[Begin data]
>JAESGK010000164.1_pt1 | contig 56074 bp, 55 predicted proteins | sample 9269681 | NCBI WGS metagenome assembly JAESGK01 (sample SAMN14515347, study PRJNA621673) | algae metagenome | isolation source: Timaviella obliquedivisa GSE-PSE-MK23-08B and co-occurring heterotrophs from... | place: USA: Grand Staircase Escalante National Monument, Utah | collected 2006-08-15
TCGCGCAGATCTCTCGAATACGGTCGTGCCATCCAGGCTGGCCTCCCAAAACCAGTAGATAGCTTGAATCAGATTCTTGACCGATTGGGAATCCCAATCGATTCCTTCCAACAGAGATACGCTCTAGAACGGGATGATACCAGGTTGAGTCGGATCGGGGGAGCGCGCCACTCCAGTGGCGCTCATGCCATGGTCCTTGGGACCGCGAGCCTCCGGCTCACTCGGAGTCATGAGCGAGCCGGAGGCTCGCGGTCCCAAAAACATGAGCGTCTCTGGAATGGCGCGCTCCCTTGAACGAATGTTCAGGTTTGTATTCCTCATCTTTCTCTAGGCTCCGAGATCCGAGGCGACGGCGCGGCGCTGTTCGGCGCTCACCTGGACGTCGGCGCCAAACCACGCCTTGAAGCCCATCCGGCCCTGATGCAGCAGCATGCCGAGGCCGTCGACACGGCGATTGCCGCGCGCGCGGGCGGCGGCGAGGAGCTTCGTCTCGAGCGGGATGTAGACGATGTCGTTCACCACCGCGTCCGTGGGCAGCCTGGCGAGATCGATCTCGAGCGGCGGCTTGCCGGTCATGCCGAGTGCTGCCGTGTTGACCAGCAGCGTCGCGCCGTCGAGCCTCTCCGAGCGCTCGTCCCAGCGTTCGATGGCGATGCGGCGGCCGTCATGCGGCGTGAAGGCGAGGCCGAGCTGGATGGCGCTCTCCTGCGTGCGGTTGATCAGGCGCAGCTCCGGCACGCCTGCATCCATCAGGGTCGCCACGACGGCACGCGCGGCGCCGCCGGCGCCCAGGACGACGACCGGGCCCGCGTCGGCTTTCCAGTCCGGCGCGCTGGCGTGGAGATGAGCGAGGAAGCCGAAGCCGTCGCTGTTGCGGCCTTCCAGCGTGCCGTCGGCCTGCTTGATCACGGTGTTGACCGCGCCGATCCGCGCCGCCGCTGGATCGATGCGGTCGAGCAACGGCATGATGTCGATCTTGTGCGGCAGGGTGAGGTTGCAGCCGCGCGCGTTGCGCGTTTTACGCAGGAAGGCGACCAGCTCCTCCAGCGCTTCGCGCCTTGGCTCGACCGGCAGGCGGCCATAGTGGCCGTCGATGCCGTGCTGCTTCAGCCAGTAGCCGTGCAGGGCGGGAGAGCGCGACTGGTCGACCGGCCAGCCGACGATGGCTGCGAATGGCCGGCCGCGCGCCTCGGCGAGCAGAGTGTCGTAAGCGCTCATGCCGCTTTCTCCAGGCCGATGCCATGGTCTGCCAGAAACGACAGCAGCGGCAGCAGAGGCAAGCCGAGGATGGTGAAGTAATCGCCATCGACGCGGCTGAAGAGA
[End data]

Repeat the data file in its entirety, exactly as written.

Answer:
>JAESGK010000164.1_pt1 | contig 56074 bp, 55 predicted proteins | sample 9269681 | NCBI WGS metagenome assembly JAESGK01 (sample SAMN14515347, study PRJNA621673) | algae metagenome | isolation source: Timaviella obliquedivisa GSE-PSE-MK23-08B and co-occurring heterotrophs from... | place: USA: Grand Staircase Escalante National Monument, Utah | collected 2006-08-15
TCGCGCAGATCTCTCGAATACGGTCGTGCCATCCAGGCTGGCCTCCCAAAACCAGTAGATAGCTTGAATCAGATTCTTGACCGATTGGGAATCCCAATCGATTCCTTCCAACAGAGATACGCTCTAGAACGGGATGATACCAGGTTGAGTCGGATCGGGGGAGCGCGCCACTCCAGTGGCGCTCATGCCATGGTCCTTGGGACCGCGAGCCTCCGGCTCACTCGGAGTCATGAGCGAGCCGGAGGCTCGCGGTCCCAAAAACATGAGCGTCTCTGGAATGGCGCGCTCCCTTGAACGAATGTTCAGGTTTGTATTCCTCATCTTTCTCTAGGCTCCGAGATCCGAGGCGACGGCGCGGCGCTGTTCGGCGCTCACCTGGACGTCGGCGCCAAACCACGCCTTGAAGCCCATCCGGCCCTGATGCAGCAGCATGCCGAGGCCGTCGACACGGCGATTGCCGCGCGCGCGGGCGGCGGCGAGGAGCTTCGTCTCGAGCGGGATGTAGACGATGTCGTTCACCACCGCGTCCGTGGGCAGCCTGGCGAGATCGATCTCGAGCGGCGGCTTGCCGGTCATGCCGAGTGCTGCCGTGTTGACCAGCAGCGTCGCGCCGTCGAGCCTCTCCGAGCGCTCGTCCCAGCGTTCGATGGCGATGCGGCGGCCGTCATGCGGCGTGAAGGCGAGGCCGAGCTGGATGGCGCTCTCCTGCGTGCGGTTGATCAGGCGCAGCTCCGGCACGCCTGCATCCATCAGGGTCGCCACGACGGCACGCGCGGCGCCGCCGGCGCCCAGGACGACGACCGGGCCCGCGTCGGCTTTCCAGTCCGGCGCGCTGGCGTGGAGATGAGCGAGGAAGCCGAAGCCGTCGCTGTTGCGGCCTTCCAGCGTGCCGTCGGCCTGCTTGATCACGGTGTTGACCGCGCCGATCCGCGCCGCCGCTGGATCGATGCGGTCGAGCAACGGCATGATGTCGATCTTGTGCGGCAGGGTGAGGTTGCAGCCGCGCGCGTTGCGCGTTTTACGCAGGAAGGCGACCAGCTCCTCCAGCGCTTCGCGCCTTGGCTCGACCGGCAGGCGGCCATAGTGGCCGTCGATGCCGTGCTGCTTCAGCCAGTAGCCGTGCAGGGCGGGAGAGCGCGACTGGTCGACCGGCCAGCCGACGATGGCTGCGAATGGCCGGCCGCGCGCCTCGGCGAGCAGAGTGTCGTAAGCGCTCATGCCGCTTTCTCCAGGCCGATGCCATGGTCTGCCAGAAACGACAGCAGCGGCAGCAGAGGCAAGCCGAGGATGGTGAAGTAATCGCCATCGACGCGGCTGAAGAGA